Show simple item record

dc.contributor.authorHawker, Darryl W
dc.contributor.authorCumming, Janet L
dc.contributor.authorNeale, Peta A
dc.contributor.authorBartkow, Michael E
dc.contributor.authorEscher, Beate I
dc.date.accessioned2017-05-03T11:24:35Z
dc.date.available2017-05-03T11:24:35Z
dc.date.issued2011
dc.date.modified2012-03-29T04:42:55Z
dc.identifier.issn0043-1354
dc.identifier.doi10.1016/j.watres.2010.08.053
dc.identifier.urihttp://hdl.handle.net/10072/41047
dc.description.abstractAugmentation of potable water sources by planned indirect potable reuse of wastewater is being widely considered to address growing water shortages. Environmental buffers such as lakes and dams may act as one of a series of barriers to potable water contamination stemming from micropollutants in wastewater. In South-East Queensland, Australia, current government policy is to begin indirect potable reuse of water from reverse osmosis equipped advanced water treatment plants (AWTPs) when the combined capacity of its major storages is at 40% capacity. A total of 15 organic contaminants including NDMA and bisphenol A have been publically reported as detected in recycled water from one of South-East Queensland's AWTPs, while another 98 chemicals were analysed for, but found to be below their detection limit. To assess the natural attenuation in Lake Wivenhoe, a Level III fugacity based evaluative fate model was constructed using the maximum concentrations of these contaminants detected as input data. A parallel aquivalence based model was constructed for those contaminants, such as dichloroacetic acid, dalapon and triclopyr, which are ionised in the environment of Lake Wivenhoe. A total of 247 organic chemicals of interest, including disinfection by-products, pesticides, pharmaceuticals and personal care products, xenoestrogens and industrial chemicals, were evaluated with the model to assess their potential for natural attenuation. Out of the 15 detected chemicals, trihalomethanes are expected to volatilise with concentrations in the outflow from the dam approximately 400 times lower than influent from the AWTPs. Transformation processes in water are likely to be more significant for NDMA and pharmaceuticals such as salicylic acid and paracetamol as well as for caffeine and the herbicides dalapon and triclopyr. For hydrophobic contaminants such as cholesterol and phenolic xenoestrogens such as 4-nonylphenol, 4-t-octylphenol and bisphenol A, equilibrium between water and sediments will not be attained and hence fate processes such as removal in outflow are predicted to become relatively important.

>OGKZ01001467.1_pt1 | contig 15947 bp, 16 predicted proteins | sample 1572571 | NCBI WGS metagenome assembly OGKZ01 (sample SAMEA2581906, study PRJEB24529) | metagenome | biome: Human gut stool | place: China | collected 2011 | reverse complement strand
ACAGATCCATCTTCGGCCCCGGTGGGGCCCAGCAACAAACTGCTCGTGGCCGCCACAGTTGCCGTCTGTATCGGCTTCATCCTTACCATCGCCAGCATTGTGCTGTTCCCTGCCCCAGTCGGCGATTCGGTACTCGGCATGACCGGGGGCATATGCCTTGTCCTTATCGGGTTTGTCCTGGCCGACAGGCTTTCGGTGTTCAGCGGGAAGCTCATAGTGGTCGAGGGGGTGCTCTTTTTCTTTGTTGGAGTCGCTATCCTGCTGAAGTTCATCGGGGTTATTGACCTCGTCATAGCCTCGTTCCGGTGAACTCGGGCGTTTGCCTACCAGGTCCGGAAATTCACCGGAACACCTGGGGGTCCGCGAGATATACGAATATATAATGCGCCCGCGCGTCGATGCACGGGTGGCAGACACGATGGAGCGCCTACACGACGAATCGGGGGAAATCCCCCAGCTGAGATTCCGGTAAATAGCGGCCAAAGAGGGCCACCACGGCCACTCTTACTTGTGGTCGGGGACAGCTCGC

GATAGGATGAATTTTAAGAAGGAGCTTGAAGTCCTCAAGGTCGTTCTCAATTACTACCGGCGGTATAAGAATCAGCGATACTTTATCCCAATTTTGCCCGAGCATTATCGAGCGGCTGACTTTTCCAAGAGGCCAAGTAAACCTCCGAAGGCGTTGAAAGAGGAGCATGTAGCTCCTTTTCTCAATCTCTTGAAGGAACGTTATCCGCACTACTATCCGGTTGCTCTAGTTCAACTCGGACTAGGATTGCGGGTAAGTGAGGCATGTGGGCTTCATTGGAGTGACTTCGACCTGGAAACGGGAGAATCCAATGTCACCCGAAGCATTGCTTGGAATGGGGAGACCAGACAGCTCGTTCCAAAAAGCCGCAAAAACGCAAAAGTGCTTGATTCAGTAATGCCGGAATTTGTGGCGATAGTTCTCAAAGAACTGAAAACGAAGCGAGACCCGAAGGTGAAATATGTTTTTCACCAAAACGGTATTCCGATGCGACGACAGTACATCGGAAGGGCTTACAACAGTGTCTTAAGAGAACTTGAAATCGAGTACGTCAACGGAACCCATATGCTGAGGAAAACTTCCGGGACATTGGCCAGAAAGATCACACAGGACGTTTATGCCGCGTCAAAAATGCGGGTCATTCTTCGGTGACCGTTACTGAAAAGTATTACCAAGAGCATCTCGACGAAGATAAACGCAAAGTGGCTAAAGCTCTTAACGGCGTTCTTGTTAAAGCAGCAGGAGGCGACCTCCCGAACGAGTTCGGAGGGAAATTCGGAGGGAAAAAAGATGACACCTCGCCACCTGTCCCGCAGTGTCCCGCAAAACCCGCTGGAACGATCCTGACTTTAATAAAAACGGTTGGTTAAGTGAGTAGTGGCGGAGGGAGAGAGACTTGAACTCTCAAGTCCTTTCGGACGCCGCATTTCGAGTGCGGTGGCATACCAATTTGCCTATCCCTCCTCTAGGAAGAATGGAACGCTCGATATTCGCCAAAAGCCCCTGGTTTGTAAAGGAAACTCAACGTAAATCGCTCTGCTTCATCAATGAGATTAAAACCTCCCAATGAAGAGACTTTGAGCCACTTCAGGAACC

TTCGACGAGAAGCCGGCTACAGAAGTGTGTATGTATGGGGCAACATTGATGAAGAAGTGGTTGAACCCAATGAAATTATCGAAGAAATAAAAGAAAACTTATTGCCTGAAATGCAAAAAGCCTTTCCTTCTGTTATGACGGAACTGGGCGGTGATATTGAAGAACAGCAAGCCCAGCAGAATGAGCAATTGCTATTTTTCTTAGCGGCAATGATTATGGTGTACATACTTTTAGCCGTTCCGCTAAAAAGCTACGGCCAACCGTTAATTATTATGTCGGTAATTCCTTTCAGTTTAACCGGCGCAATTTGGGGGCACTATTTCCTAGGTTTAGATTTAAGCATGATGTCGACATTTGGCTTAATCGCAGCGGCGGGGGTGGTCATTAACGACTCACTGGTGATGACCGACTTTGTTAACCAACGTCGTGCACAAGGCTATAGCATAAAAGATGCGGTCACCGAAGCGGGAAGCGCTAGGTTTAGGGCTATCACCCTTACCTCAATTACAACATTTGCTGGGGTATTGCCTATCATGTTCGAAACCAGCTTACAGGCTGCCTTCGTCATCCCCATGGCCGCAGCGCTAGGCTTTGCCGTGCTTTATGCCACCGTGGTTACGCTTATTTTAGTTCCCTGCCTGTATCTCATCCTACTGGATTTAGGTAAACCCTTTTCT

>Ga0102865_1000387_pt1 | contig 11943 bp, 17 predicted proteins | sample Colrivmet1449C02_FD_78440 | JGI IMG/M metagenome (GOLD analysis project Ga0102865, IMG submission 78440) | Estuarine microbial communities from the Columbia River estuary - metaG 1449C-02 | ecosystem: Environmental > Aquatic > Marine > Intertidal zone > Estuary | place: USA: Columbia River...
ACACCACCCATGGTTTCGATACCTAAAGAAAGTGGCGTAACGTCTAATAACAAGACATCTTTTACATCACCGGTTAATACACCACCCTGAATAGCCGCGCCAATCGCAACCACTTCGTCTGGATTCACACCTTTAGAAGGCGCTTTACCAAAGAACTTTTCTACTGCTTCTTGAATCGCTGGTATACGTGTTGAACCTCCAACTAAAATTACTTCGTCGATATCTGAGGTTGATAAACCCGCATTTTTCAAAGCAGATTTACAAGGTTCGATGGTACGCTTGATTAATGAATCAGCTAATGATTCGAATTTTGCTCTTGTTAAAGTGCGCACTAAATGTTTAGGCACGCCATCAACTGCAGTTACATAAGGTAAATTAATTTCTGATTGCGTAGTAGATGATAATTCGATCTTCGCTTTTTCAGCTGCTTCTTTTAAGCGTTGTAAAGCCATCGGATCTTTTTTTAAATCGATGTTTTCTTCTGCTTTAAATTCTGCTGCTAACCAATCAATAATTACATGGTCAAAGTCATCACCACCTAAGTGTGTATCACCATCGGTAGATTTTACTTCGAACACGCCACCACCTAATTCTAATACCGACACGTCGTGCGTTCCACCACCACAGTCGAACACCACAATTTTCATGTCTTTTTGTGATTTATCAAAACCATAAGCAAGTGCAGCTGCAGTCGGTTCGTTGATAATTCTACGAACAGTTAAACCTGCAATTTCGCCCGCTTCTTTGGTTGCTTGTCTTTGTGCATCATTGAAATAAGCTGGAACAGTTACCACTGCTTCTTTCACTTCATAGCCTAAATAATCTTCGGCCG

dc.description.peerreviewedYes
dc.description.publicationstatusYes
dc.languageEnglish
dc.language.isoen_US
dc.publisherElsevier
dc.publisher.placeUnited Kingdom
dc.relation.ispartofstudentpublicationN
dc.relation.ispartofpagefrom768
dc.relation.ispartofpageto780
dc.relation.ispartofissue2
dc.relation.ispartofjournalWater Research
dc.relation.ispartofvolume45
dc.rights.retentionY
dc.subject.fieldofresearchEnvironmental Chemistry (incl. Atmospheric Chemistry)
dc.subject.fieldofresearchcode039901
dc.titleA screening level fate model of organic contaminants from advanced water treatment in a potable water supply reservoir
dc.typeJournal article
dc.type.descriptionC1 - Articles
dc.type.codeC - Journal Articles
gro.date.issued2011
gro.hasfulltextNo Full Text
gro.griffith.authorHawker, Darryl W.
gro.griffith.authorCumming, Janet L.
gro.griffith.authorNeale, Peta A.


Files in this item

FilesSizeFormatView

There are no files associated with this item.

This item appears in the following Collection(s)

  • Journal articles
    Contains articles published by Griffith authors in scholarly journals.

Show simple item record